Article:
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The balladeers of Bibi Sanam
Identity is something of a Rubik's cube for the popular sister act from Pakistan, Zeb and Haniya. They may seem 'disjointed' at first, but once the 'puzzle' is solved, the two come across as a beautiful and well coordinated act.
Hailing from the Northwest Frontier Province (or Khyber-Pakhtunkhwa as it is called now), the two Pashtuns are first cousins. After completing their education in the US, they now live in Lahore and their music is a medley of sounds and influences that would be at home anywhere - from India to Iran.
The music of Zebunnisa Humayun Bangash and Haniya Aslam borrows from their childhood memories - of being entertained by Afghan musicians, qawwals and even by their grandmother who was fond of film songs of the pre-Partition era.
It's the "nomadic quality" of their music that makes it stand apart and difficult to slot in any particular genre. Bibi Sanam, their biggest hit till date, is an Afghan folk song while Paimona was written for the Afghan king in Dari and Pashto. Nazar Eylee is a cover of a Turkish classic while Aitebaar is a bluesy, flirty number reminiscent of the smoky clubs of the '50s.
"Initially, we'd get a little flustered when people would ask us about the genre of our music, and we'd say, 'songs', that's what we sing, " giggles Zeb, the singer of the group that performed as part of the South Asian Bands Festival at the Purana Qila last week.
Haniya, younger by a month, pitches in: "It was only when we were in the States that we got to know the meaning of the word 'genre'. Now, of course, we can say that music from both Indian and Pakistani films was a huge influence. Movies of the '50s and '60s had a lot of rock 'n' roll, funk and jazz, and these sounds unwittingly found their way into our music. "
Elaborating on what it comprises, Zeb continues, "What we were familiar with could well be called 'global music'. We grew up listening to local fare, besides of course Pakistani, Indian and Western music. And yes, even Pashto and Kashmiri folk genres. Anything and everything was part of what we were creating. "
Their listeners too helped them identify the sounds in their music. "After Paimona, a lot of people from Afghanistan got in touch with us. As did people from Uzbekistan, Tajikistan and Iran. They all said we were playing their music, " smiles Haniya.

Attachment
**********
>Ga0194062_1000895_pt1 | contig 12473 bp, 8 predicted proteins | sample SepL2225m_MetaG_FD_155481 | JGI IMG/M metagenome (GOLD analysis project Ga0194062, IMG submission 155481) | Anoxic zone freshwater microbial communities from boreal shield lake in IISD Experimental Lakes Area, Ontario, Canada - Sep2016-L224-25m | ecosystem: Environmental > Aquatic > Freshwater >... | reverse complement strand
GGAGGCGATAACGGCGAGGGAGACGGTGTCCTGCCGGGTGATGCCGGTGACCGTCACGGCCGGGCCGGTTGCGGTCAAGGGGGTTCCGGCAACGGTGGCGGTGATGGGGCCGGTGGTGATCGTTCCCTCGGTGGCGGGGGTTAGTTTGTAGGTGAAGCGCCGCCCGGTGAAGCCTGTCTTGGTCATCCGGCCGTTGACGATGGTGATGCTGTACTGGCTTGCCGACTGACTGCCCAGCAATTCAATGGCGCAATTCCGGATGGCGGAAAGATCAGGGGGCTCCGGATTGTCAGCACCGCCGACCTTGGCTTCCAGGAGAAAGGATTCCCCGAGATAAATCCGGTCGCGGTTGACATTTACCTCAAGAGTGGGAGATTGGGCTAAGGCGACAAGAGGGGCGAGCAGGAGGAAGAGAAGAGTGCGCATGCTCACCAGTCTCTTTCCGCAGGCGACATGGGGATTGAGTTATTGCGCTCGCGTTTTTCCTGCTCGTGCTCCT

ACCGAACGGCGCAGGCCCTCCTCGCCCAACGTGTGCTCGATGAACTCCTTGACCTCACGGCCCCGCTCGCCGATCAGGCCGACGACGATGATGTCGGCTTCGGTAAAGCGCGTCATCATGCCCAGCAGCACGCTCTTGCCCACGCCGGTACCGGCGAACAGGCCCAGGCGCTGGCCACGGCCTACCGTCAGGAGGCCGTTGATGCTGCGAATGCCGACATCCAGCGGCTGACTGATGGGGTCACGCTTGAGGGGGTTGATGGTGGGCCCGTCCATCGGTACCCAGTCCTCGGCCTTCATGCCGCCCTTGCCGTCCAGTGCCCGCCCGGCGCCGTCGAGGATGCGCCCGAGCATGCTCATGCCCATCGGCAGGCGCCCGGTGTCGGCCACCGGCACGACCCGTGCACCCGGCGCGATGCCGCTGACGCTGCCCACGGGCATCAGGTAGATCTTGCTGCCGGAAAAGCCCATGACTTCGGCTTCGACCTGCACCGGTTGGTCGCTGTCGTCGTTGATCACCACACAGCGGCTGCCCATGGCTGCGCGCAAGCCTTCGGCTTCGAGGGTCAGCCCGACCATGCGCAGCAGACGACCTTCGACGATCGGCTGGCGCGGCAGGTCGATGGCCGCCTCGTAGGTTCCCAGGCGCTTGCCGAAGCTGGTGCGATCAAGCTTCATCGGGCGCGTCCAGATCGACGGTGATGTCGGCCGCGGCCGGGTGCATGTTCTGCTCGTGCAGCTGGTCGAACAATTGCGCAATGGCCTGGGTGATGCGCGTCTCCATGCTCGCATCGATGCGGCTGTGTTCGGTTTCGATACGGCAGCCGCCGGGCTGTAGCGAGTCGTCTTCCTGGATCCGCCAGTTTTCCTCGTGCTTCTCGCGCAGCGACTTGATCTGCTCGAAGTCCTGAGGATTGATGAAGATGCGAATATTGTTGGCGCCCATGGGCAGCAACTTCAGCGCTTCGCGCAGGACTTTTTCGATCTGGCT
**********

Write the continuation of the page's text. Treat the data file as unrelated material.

But music was not really a childhood dream they were pursuing. It happened by chance - when the two were away from home, studying in the US. Zeb read economics and art history at Mount Holyoke and Haniya went to the Smith College in Massachusetts to study computer science and anthropology. "It was fall break and both of us were homesick, broke and stranded. So, to cheer ourselves up, we started singing and that's how Chup, our first song, came about, " recollects Zeb.
The two made an impromptu recording on Haniya's computer and mailed it to a friend in Pakistan. It wasn't long before the song went viral, and gained instant popularity among Pakistani students in America. It also became a rage on radio stations back home.
And no sooner did they touch home ground in 2007, the cousins found themselves in the recording studios of Lahore - courtesy one of the leading Pakistani musicians and record producers of Lahore, Mekaal Hassan, "who really believed in our music". And soon, the girls had some of the best musicians in Pakistan working on their new album.
"Frankly, we didn't know how big these guys were, " says Zeb. "It almost didn't sink in till after the album was over, " adds Haniya. "It was like being caught up in this snowball effect. A friend of ours played them for Mekaal, and Mekaal played them for John Gumby, and so on. They pushed us into the studio to record. And soon we had all these incredible musicians on board. We were just stunned. "
If Chup (2008) with its easy-to-sing and feel-good compositions, was a runaway success, their appearance on Coke Studio in the second and third season made Zeb and Haniya the darlings of the netosphere, nationalities no bar. Be it the concert halls of Malaysia, Italy, France, or the music festivals in the US and Norway or even in the bastions of Carnatic music, Chennai and Coimbatore, people were familiar with their music, despite not understanding the words. "In Chennai, we'd prepared explanations for each song, but the crowd was already familiar with what we were singing. It was unbelievable, " gushes Zeb.
It's not difficult to see why the two get the attention they do. Zeb with her prettily made-up eyes, rose-pink lips and eyecatching rings and, of course, her silky, voice, and the more serious-looking, no-fuss Haniya with her guitar and ideas would not be out of place in a small town in America or even India. But the fact that they are Pakistanis, and musicians to boot, has perhaps brought them more attention than their music. Zeb nods, "That bit is actually getting a bit tiring. We never asked for it but it invariably becomes the hook of every story on us. "
Adds Haniya, "We have now stopped reacting. Earlier, we'd get upset because we thought that music should be the focus - not us. But we soon realised that as long as the spotlight gets diverted to our music, it's fine. If somebody comes because we are an all-girls rock band, and then ends up liking what we are playing, it's okay".
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